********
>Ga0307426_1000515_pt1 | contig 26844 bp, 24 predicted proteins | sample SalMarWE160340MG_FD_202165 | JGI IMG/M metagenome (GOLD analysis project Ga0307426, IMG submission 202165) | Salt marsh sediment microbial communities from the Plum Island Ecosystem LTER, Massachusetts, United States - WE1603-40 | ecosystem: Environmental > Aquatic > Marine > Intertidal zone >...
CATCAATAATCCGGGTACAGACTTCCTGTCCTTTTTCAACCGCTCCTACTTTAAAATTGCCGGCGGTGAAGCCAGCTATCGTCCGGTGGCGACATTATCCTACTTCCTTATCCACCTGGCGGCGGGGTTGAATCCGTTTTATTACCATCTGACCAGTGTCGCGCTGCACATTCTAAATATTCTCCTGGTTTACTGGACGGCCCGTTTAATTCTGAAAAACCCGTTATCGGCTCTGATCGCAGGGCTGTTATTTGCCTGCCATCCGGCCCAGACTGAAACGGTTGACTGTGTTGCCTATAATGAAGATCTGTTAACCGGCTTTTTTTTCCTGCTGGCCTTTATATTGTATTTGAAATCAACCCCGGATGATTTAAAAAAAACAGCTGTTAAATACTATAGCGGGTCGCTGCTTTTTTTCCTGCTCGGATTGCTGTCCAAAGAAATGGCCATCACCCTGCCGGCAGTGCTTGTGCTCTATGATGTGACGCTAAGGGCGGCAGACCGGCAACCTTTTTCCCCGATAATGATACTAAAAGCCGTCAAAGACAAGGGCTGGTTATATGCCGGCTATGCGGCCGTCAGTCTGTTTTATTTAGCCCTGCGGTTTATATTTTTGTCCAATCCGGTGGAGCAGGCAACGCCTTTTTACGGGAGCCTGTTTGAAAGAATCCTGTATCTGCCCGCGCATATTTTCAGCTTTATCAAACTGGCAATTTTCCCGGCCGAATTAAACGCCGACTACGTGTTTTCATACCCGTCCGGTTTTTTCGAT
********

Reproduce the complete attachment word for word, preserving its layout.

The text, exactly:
>Ga0307426_1000515_pt1 | contig 26844 bp, 24 predicted proteins | sample SalMarWE160340MG_FD_202165 | JGI IMG/M metagenome (GOLD analysis project Ga0307426, IMG submission 202165) | Salt marsh sediment microbial communities from the Plum Island Ecosystem LTER, Massachusetts, United States - WE1603-40 | ecosystem: Environmental > Aquatic > Marine > Intertidal zone >...
CATCAATAATCCGGGTACAGACTTCCTGTCCTTTTTCAACCGCTCCTACTTTAAAATTGCCGGCGGTGAAGCCAGCTATCGTCCGGTGGCGACATTATCCTACTTCCTTATCCACCTGGCGGCGGGGTTGAATCCGTTTTATTACCATCTGACCAGTGTCGCGCTGCACATTCTAAATATTCTCCTGGTTTACTGGACGGCCCGTTTAATTCTGAAAAACCCGTTATCGGCTCTGATCGCAGGGCTGTTATTTGCCTGCCATCCGGCCCAGACTGAAACGGTTGACTGTGTTGCCTATAATGAAGATCTGTTAACCGGCTTTTTTTTCCTGCTGGCCTTTATATTGTATTTGAAATCAACCCCGGATGATTTAAAAAAAACAGCTGTTAAATACTATAGCGGGTCGCTGCTTTTTTTCCTGCTCGGATTGCTGTCCAAAGAAATGGCCATCACCCTGCCGGCAGTGCTTGTGCTCTATGATGTGACGCTAAGGGCGGCAGACCGGCAACCTTTTTCCCCGATAATGATACTAAAAGCCGTCAAAGACAAGGGCTGGTTATATGCCGGCTATGCGGCCGTCAGTCTGTTTTATTTAGCCCTGCGGTTTATATTTTTGTCCAATCCGGTGGAGCAGGCAACGCCTTTTTACGGGAGCCTGTTTGAAAGAATCCTGTATCTGCCCGCGCATATTTTCAGCTTTATCAAACTGGCAATTTTCCCGGCCGAATTAAACGCCGACTACGTGTTTTCATACCCGTCCGGTTTTTTCGAT